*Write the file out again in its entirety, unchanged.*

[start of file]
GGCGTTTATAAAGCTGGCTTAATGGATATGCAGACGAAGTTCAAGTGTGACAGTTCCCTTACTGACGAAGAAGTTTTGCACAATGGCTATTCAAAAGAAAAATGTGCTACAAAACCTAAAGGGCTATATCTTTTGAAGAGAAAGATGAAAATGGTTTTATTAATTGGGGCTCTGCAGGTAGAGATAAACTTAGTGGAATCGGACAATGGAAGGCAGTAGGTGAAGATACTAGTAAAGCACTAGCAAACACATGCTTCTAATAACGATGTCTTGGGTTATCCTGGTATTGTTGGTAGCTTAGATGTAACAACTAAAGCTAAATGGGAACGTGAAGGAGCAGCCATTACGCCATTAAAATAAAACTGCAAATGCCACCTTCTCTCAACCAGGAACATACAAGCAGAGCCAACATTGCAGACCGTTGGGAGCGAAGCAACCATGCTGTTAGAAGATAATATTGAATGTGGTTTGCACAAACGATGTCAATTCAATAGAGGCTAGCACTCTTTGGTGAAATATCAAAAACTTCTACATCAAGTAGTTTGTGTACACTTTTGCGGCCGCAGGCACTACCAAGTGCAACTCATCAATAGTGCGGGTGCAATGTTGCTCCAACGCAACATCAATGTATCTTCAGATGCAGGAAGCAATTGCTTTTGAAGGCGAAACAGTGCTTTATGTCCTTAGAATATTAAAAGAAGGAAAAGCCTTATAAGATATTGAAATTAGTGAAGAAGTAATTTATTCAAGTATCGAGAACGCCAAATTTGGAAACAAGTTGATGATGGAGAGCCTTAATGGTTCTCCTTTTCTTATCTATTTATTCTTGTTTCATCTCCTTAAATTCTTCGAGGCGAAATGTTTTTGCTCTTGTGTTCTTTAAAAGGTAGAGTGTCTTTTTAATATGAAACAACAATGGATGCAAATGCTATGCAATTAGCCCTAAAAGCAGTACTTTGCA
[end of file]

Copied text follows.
GGCGTTTATAAAGCTGGCTTAATGGATATGCAGACGAAGTTCAAGTGTGACAGTTCCCTTACTGACGAAGAAGTTTTGCACAATGGCTATTCAAAAGAAAAATGTGCTACAAAACCTAAAGGGCTATATCTTTTGAAGAGAAAGATGAAAATGGTTTTATTAATTGGGGCTCTGCAGGTAGAGATAAACTTAGTGGAATCGGACAATGGAAGGCAGTAGGTGAAGATACTAGTAAAGCACTAGCAAACACATGCTTCTAATAACGATGTCTTGGGTTATCCTGGTATTGTTGGTAGCTTAGATGTAACAACTAAAGCTAAATGGGAACGTGAAGGAGCAGCCATTACGCCATTAAAATAAAACTGCAAATGCCACCTTCTCTCAACCAGGAACATACAAGCAGAGCCAACATTGCAGACCGTTGGGAGCGAAGCAACCATGCTGTTAGAAGATAATATTGAATGTGGTTTGCACAAACGATGTCAATTCAATAGAGGCTAGCACTCTTTGGTGAAATATCAAAAACTTCTACATCAAGTAGTTTGTGTACACTTTTGCGGCCGCAGGCACTACCAAGTGCAACTCATCAATAGTGCGGGTGCAATGTTGCTCCAACGCAACATCAATGTATCTTCAGATGCAGGAAGCAATTGCTTTTGAAGGCGAAACAGTGCTTTATGTCCTTAGAATATTAAAAGAAGGAAAAGCCTTATAAGATATTGAAATTAGTGAAGAAGTAATTTATTCAAGTATCGAGAACGCCAAATTTGGAAACAAGTTGATGATGGAGAGCCTTAATGGTTCTCCTTTTCTTATCTATTTATTCTTGTTTCATCTCCTTAAATTCTTCGAGGCGAAATGTTTTTGCTCTTGTGTTCTTTAAAAGGTAGAGTGTCTTTTTAATATGAAACAACAATGGATGCAAATGCTATGCAATTAGCCCTAAAAGCAGTACTTTGCA